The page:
Today was ALL about cooking. Each small group was to prepare a dish from start to finish. The menu? Perfect Roast Chicken, Seared Steaks with Peppercorn Pan Sauce, Beef Bourguignon, and Monkfish Stew with Saffron Aioli. Since my team was responsible for making the Fish Stock the day before, we would be preparing the Fish Stew. I was a bit nervous about this challenge. First of all, this was my first time in class handling a "protein" and second, the monkfish was priced at $29/pound! What if we totally screw this up?!? But I must say that I did feel better as I eyed the team across from us who were preparing four massive cuts of Dry Aged Prime Steaks (grass fed!!) priced at $119! If you haven't noticed, Sur La Table's classes use very high quality food. The kind of food that you should really let real chefs deal with. But it seemed that our leader Chef Gilligan/Miyagi believed in us. And if he did, I did too.
At my stew station, I stared at the vegetables I was about to chop. Each one of them needed to be "fine" -- which also meant they needed to be chopped correctly. My teammate and I were extremely focused. Feet positioned, knife pinched, each chop as if it were a step from one dance move to the next. We were silent for some time and then I softly heard her say -- "doesn't this feel a lot like Top Chef?" Thank, God I wasn't alone! I smiled, "so I'm not the only one thinking that today feels like restaurant wars?" She laughed, "it so does!" From that point on, we agreed that we were going to kick some foodie butt.
Our very professional-looking chopped fennel, carrot, garlic and onion were added to our GORGEOUS Le Creuset pot. I add this detail because if you've ever seen one of these funky-colored cast-iron pieces, you'd fall in love. They can go on the counter, then on to the stove, and then you can move it elsewhere and serve. As I poured the olive oil and added my vegetables into the BMW of pots, I realized that I had to stop staring at it or I'd lose control and buy every last one of them after class -- which would land me living on the streets...given that they cost around $200 each. Trying to stay focused, I grabbed a silicone spatula and began stirring the vegetables, allowing them to "sweat". In cooking terms, sweating is when you cook your vegetables over low to medium heat until they become translucent as opposed to brown. Sweating allows the vegetables to stay hydrated and by moving them around the pot, you make sure that they are cooking evenly. If you were to dehydrate your vegetables and brown them, you would be caramelizing them. Two days ago, I did not know any of this. Isn't it amazing what a little time in class will do?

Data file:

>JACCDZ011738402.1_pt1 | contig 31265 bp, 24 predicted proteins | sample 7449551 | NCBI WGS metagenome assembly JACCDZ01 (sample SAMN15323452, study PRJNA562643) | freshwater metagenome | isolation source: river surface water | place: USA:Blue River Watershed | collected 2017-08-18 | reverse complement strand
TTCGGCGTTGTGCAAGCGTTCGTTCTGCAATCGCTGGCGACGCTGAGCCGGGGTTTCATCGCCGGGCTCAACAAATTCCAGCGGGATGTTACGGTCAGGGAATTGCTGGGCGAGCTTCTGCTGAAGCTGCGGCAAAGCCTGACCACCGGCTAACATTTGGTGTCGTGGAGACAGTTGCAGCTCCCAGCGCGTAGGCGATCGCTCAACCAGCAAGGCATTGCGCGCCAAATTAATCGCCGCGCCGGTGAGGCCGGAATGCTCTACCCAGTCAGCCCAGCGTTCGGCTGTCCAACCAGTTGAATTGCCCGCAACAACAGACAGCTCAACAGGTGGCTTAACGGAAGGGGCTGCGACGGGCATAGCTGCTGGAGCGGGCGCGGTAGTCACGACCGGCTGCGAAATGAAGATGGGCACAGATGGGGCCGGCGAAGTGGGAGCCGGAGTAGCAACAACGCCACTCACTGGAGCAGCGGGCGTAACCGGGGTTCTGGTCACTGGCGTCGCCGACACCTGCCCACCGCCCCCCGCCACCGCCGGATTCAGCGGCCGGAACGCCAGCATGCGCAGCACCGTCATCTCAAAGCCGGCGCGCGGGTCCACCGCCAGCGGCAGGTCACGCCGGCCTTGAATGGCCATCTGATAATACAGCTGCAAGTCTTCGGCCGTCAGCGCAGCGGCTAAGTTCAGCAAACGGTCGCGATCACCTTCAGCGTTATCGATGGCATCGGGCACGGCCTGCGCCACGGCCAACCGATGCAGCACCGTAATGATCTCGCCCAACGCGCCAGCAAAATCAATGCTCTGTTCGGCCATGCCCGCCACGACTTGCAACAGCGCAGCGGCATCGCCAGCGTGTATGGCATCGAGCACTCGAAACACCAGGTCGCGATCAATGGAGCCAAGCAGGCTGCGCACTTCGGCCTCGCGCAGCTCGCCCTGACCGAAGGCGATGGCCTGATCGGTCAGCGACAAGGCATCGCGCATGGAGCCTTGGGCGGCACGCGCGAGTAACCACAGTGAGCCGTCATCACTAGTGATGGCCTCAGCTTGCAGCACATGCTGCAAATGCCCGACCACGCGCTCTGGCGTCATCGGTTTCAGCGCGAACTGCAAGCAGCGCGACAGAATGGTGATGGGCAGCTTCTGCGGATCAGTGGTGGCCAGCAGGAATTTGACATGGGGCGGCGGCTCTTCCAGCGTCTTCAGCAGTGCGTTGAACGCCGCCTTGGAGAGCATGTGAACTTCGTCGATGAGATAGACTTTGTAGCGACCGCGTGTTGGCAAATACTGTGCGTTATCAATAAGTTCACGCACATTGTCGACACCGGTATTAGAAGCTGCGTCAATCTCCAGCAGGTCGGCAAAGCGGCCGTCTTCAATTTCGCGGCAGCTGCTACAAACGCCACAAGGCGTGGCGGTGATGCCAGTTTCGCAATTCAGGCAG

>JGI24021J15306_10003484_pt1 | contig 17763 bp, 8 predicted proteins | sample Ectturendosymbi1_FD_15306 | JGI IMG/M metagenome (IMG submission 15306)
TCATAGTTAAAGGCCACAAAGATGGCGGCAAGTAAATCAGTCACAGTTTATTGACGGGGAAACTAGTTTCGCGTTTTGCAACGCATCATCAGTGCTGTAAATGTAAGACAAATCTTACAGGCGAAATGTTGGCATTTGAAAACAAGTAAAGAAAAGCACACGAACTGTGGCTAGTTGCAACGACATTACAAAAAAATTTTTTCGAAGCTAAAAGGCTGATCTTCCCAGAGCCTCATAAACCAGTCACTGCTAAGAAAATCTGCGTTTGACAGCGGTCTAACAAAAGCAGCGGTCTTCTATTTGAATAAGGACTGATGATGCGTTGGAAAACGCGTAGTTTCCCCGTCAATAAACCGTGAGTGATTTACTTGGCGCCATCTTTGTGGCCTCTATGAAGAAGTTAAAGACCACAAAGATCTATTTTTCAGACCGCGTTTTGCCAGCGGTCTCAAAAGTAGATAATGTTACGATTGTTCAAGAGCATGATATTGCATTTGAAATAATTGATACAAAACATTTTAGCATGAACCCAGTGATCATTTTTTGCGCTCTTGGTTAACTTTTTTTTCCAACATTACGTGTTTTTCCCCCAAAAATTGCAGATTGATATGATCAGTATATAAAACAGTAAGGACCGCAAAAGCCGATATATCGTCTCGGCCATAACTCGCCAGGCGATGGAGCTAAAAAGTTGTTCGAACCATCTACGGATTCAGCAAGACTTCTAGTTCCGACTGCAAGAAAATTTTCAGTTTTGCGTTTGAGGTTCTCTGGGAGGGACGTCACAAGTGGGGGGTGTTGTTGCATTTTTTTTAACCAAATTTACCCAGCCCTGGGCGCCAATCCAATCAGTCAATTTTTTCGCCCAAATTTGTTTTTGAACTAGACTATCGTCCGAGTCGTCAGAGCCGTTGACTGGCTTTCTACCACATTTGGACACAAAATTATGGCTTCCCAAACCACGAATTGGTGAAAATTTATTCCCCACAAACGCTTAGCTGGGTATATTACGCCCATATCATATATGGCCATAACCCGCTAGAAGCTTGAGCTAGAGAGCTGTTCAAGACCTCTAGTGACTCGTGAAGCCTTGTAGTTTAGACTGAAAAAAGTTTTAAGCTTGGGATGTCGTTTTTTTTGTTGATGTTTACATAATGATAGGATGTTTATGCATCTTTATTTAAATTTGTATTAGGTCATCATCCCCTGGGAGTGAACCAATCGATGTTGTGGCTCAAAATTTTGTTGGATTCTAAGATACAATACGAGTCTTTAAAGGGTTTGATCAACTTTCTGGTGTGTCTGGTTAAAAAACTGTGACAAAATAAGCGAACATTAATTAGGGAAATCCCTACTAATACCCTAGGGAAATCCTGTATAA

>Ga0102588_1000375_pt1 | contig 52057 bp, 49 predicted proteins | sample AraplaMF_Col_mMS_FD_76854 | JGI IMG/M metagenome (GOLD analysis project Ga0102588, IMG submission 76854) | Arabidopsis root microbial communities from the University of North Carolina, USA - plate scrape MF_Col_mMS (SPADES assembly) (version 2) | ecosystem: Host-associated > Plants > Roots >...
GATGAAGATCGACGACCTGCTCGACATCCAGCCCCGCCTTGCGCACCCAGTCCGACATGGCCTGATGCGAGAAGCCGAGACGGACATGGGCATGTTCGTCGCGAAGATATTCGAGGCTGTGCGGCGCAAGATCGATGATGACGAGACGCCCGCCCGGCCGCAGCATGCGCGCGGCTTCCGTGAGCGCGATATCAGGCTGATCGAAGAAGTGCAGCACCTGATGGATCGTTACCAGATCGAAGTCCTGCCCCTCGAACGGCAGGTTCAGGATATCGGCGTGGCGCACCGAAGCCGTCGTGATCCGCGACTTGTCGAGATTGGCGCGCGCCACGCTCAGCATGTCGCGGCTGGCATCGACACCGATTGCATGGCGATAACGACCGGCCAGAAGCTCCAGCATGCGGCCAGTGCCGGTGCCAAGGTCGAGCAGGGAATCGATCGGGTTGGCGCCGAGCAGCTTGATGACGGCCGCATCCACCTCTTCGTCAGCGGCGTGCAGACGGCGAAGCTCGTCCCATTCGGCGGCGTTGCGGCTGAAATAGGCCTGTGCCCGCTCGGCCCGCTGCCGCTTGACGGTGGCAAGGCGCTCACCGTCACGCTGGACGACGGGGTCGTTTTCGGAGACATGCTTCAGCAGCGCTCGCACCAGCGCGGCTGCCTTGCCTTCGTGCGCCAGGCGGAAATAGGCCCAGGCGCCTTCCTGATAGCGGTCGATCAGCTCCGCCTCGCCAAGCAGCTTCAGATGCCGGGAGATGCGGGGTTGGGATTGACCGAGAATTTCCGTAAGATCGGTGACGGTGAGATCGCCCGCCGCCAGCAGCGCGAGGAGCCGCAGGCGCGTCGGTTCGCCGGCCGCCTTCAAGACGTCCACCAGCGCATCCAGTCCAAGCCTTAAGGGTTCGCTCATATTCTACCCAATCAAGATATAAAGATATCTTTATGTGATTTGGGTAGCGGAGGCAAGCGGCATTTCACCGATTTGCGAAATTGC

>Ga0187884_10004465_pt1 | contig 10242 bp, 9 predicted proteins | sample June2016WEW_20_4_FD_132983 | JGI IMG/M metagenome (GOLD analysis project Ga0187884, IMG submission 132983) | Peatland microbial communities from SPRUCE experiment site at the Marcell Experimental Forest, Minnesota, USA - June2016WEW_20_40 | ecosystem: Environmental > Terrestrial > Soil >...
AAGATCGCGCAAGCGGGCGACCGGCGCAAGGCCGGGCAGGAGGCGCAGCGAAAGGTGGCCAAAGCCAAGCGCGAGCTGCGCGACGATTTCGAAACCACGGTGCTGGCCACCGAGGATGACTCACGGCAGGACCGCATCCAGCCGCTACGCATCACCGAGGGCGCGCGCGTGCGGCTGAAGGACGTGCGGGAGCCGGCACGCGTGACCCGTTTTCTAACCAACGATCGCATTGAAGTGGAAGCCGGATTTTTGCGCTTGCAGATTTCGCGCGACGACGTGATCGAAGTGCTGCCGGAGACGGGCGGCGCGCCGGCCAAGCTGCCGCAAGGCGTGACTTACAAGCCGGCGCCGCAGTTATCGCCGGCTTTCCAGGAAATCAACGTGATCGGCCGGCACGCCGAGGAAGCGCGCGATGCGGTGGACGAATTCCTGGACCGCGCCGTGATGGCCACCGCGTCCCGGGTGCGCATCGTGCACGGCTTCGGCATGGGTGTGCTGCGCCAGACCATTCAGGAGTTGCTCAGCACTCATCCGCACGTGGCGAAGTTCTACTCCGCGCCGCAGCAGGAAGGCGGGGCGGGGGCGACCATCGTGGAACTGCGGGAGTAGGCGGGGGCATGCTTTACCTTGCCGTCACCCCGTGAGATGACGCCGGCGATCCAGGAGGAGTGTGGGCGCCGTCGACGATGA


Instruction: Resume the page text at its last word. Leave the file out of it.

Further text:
This stew is simple. Granted, I'm speaking in hindsight. But from here on out, you'll see how simple this recipe actually is. Seriously. Give this stew a try.
|My first fish stew|
At the 30 minute mark, remove your bouquet and discard. Check your flavors. If you need more pepper, add it! At this point, you can add your monkfish. The fish will cook for about 10 minutes over the low heat. Once the fish is ready, you'll want to add 1/4 cup of heavy cream. This will give your stew the nice chowder texture that you'd want in a fish stew. Allow the cream to settle for about 10 minutes (make sure the liquid does not boil!). Lastly, top with finely, chopped tomato concasse (that's skinless, seedless tomatoes) and a little parsley for color.
We were super excited about our stew. We knew it was looking great and our flavors were there. Until...we realized we forgot the Aioli! We can't serve Monkfish Stew with Saffron Aioli and not have Aioli! GEEZ! Chef even demonstrated the Aioli due to it's tricky technique. But as you know, in Restaurant Wars, you have to think quick and get moving and so....OPERATION AIOLI went into action.
DON'T FORGET THE AIOLI
All you need for this amazing (and potent) drizzle is 4 garlic cloves, sea salt, about 10 saffron pistols, a cup of extra-virgin olive oil and an egg yolk. The tricky part is making sure the aioli is blended well. We first tried a food processor -- adding the minced garlic, some salt, and half the oil -- but when we added the yolk and slowly tried to drizzle the rest of the oil, the mixture was broken. Chef gave us a handy tip. While most of cooking does well with very expensive, fancy food processors and blenders, this aioli would come together much better with your own hand and a whisk. And so that's what we did. Amazing and smooth. We heated the saffron with a little oil and then added this fragrant spice to our mixture.
WOOHOO! Our stew was ready. And it wasn't the only sexy dish in the room.
|You saw the after, now here's the before|
|A Beef Bourguignon that Julia Child would be proud of|
|Peppercorn encrusted Dry Aged Prime Steaks|
|If you're going to eat like this, you need a little sexy salad|
And no one expected our surprise "graduation" dessert....
|Individual Chocolate Souffles a.k.a. Heaven in a Cup|
Chef tasted all of the food we made. While it looked perfect, it was really up to him on whether it tasted perfect. He seemed extremely happy with everything he was eating and then went to pick up his small bowl of Monkfish Stew. My teammate and I held our breath. Would he take a sip and spit it out? Would he squint and swallow and barely get out the words...."not bad"? He spooned a mouthful and his eyes lit up. He nodded frequently, seeming to enjoy what he was tasting. And then he said...."I'm impressed. This is the best this stew has come out in our classes." I did an internalized fist pump. My teammate leaned into me...."I think we won Restaurant Wars". I smiled. And the prize was the best three days of my foodie journey so far.
You can find the complete recipe for Bourdain's Rich Fish Stew in his Les Halles Cookbook